Opening times: Thursday 7th and Friday 8th March: By invitation only Saturday 9th – Thursday 14th March: 11am – 7pm


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Selected Works


Press Release

At TEFAF Maastricht 2024, Dickinson returns to its roots with a stand centred on Old Master and 19th Century artworks, including both paintings and sculpture, and featuring several exciting new discoveries and works fresh to the market.

Among the Italian paintings on offer, which span the 16th through 18th Centuries, is an exceptionally fine Crucifixion that is a new addition to the known oeuvre of the Umbrian painter Giannicola di Paolo. Another new discovery is Michele Tosini’s Portrait of a Boy, an enigmatic bust-length portrait of an unknown youth that shows the influence of Bronzino and Francesco Salviati. Further Italian works include Alessandro Allori’s majestic and highly important portrait of Antonio de’ Medici, Carlo Saraceni’s The Giant Orion, and characteristic vedute by Grand Tourist favourites Canaletto and Lacroix de Marseille.

Dickinson will also be exhibiting Northern Old Masters, spanning genres from biblical scenes to portraiture to still life. Led by Sir Anthony van Dyck’s early masterpiece, Portrait of a Carmelite monk and a rare depiction of an episode from the Old Testament, The Sacrifice of Manoah, by Rembrandt’s teacher Pieter Lastman, this group also includes Willem Claesz. Heda’s A vanitas still life with a broken roemer and Balthasar Van der Ast’s Flowers in a vase on a stone ledge, with redcurrants and shells.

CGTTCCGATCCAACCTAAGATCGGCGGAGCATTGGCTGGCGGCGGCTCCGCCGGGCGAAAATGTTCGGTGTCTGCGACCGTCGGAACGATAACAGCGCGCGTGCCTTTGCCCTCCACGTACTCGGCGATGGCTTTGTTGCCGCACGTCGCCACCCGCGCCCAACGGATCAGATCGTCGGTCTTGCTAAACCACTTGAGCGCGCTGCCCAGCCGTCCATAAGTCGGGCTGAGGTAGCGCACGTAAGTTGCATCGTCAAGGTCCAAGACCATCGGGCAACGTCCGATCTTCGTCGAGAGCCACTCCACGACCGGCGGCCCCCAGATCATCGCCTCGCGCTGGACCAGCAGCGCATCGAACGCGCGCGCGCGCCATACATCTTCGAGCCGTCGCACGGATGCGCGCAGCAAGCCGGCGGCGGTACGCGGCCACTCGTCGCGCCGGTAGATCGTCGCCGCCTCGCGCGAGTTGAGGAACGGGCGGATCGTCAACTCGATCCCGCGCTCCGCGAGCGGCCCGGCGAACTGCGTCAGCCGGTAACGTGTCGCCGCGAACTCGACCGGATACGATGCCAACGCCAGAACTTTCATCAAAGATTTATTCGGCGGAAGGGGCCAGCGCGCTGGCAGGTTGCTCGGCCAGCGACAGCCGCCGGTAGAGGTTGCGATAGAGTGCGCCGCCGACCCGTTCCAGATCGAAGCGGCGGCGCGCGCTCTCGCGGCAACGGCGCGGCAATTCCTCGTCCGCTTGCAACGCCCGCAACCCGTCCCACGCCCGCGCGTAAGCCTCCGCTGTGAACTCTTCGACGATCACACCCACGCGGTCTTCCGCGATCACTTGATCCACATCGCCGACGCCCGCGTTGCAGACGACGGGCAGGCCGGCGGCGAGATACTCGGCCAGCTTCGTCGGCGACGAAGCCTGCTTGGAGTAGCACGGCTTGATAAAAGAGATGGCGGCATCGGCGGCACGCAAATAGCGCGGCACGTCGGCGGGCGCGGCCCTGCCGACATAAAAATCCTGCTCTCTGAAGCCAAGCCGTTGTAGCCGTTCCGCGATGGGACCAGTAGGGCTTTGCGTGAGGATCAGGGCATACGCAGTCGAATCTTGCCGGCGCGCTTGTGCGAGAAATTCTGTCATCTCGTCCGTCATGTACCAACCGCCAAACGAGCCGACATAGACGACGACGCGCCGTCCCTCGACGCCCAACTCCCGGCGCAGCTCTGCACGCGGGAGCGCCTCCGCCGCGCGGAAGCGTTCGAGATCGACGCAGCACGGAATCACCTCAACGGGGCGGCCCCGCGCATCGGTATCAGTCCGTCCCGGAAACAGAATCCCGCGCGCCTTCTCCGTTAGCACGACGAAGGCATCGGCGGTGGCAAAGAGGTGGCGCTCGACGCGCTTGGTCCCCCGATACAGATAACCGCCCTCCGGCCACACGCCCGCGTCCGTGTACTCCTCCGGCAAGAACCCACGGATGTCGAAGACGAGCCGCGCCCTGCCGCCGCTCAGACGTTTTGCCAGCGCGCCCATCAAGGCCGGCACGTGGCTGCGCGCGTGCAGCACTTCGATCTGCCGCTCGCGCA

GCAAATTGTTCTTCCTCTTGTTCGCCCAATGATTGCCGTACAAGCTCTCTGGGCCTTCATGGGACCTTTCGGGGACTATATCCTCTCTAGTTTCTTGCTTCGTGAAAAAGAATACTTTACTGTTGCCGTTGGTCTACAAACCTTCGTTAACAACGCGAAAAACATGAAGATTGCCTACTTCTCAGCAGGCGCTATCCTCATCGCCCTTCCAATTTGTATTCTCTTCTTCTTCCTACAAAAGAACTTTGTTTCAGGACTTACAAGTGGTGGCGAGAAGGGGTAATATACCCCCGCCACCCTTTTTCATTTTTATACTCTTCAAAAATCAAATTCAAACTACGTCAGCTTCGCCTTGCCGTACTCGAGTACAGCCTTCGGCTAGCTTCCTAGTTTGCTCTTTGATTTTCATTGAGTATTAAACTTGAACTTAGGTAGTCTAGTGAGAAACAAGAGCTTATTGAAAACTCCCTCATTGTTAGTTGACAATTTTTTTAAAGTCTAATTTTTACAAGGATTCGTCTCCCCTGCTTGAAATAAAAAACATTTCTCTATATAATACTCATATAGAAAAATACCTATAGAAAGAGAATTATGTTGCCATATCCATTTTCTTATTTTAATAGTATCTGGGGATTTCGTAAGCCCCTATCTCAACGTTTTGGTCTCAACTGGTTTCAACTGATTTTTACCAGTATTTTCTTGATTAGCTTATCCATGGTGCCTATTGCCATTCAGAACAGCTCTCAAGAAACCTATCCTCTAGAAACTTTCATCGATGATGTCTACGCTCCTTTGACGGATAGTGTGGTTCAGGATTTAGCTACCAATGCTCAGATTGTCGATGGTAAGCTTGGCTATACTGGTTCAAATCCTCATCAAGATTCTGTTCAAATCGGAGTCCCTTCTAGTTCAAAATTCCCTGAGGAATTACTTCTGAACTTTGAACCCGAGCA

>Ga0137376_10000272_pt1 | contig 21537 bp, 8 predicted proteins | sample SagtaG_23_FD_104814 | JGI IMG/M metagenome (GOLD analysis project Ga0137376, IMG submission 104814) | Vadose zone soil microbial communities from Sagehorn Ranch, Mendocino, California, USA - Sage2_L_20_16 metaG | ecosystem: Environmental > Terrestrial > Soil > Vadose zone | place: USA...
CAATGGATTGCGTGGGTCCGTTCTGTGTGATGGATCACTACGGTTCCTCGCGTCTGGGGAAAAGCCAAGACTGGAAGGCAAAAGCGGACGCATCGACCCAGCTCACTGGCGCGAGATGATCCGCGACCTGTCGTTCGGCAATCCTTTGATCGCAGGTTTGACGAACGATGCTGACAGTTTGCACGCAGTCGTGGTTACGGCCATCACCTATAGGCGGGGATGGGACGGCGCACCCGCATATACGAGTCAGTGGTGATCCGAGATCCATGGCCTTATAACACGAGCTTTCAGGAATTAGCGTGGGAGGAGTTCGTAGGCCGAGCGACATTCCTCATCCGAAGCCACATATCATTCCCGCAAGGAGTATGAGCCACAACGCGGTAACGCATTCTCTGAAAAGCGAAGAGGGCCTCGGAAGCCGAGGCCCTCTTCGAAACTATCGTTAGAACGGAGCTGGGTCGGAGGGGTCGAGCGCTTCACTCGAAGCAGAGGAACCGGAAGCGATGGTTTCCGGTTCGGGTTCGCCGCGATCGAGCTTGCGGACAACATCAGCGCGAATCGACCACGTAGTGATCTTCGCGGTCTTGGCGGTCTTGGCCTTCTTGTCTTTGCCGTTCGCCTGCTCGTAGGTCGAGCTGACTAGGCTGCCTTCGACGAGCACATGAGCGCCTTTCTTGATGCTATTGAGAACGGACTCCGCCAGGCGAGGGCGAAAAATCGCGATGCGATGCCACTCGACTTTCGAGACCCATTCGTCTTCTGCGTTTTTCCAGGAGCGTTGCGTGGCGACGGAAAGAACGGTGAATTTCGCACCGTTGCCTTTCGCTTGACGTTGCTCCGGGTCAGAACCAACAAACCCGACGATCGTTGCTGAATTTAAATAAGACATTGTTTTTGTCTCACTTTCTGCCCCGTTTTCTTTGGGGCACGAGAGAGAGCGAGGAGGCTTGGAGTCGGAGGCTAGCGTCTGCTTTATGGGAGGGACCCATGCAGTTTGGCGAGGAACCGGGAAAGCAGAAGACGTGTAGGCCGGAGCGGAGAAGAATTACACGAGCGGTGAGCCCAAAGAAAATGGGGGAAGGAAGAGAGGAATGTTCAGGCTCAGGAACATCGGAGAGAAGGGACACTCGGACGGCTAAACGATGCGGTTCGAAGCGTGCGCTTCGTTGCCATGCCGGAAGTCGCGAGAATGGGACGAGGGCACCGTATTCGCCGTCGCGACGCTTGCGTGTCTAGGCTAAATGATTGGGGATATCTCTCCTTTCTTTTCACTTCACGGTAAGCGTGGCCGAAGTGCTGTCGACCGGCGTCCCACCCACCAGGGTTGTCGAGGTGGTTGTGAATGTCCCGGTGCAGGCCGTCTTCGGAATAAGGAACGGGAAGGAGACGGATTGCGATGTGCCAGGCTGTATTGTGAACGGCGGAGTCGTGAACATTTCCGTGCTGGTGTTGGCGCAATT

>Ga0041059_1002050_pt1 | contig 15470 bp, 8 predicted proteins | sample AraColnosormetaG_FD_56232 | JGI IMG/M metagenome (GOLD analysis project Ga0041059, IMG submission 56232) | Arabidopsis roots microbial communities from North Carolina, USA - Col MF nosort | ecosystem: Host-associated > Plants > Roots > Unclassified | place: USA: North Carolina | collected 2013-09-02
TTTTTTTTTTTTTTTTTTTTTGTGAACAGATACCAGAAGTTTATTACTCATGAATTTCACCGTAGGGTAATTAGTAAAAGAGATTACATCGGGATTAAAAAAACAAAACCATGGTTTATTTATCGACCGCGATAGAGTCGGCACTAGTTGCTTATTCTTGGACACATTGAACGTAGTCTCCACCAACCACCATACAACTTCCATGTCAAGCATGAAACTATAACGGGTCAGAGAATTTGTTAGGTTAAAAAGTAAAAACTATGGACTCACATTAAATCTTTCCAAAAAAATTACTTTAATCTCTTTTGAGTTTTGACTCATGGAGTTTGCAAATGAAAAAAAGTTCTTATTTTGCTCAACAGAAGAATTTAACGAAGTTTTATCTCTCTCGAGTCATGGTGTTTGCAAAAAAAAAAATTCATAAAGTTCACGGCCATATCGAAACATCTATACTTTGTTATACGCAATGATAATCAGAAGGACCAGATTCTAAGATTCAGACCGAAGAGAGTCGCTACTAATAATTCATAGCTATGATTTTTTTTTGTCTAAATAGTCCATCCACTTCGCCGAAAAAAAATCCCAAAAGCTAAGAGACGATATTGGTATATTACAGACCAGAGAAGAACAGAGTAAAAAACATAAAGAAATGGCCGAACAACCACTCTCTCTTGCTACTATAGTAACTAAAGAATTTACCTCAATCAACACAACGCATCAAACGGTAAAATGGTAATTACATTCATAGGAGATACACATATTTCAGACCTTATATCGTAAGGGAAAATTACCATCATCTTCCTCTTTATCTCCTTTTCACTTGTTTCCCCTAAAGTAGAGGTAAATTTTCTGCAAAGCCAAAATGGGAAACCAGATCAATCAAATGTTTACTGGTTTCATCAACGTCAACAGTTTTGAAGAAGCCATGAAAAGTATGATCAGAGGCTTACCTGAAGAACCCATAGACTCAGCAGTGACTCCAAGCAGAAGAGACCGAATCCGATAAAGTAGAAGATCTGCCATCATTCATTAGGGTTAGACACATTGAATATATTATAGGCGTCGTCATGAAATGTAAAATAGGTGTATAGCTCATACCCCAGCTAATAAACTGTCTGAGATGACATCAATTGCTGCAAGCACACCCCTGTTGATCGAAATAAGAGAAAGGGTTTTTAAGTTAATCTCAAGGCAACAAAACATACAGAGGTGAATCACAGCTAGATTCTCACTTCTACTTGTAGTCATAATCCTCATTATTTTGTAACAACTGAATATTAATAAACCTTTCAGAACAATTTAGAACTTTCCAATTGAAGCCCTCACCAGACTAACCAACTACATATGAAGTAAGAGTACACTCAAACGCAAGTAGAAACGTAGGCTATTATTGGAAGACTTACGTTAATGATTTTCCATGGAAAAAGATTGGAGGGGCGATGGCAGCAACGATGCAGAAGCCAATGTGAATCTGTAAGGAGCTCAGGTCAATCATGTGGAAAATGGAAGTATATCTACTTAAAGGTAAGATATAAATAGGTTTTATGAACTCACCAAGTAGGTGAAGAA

Moving into the 19th Century, Dickinson is exhibiting some sensational new discoveries, led by Théodore Géricault’s Study for ‘Cheval gris blanc’, an important addition to the oeuvre of one of the greatest of the French Romantics. Also new to scholarship is Sir Edwin Landseer’s early Study of a Lion (1822), which appeared in the artist’s posthumous studio sale before disappearing into a private collection in the 20th Century. These works are accompanied by John Singer Sargent’s portrait of Marie von Grunelius, executed in London around the turn of the century when the artist was at the height of his powers.

Paintings will be complimented by sculpture on Dickinson’s stand where Antonio Susini’s quiet and contemplative Cristo Morto will be juxtaposed with Walter Pompe’s 1729 boxwood Cristo Vivo. From the 20th Century, Dickinson is showing Elisabeth Frink’s Maquette for ‘Horse’, a bronze study, which was itself present by Her Majesty Queen Elizabeth II to Robert Edwin McAlpine, Baron McApline of Moffat, in 1980.

We look forward to welcoming you to stand 356.


Opening times:

Thursday 7th and Friday 8th March: By invitation only

Saturday 9th – Thursday 14th March: 11am – 7pm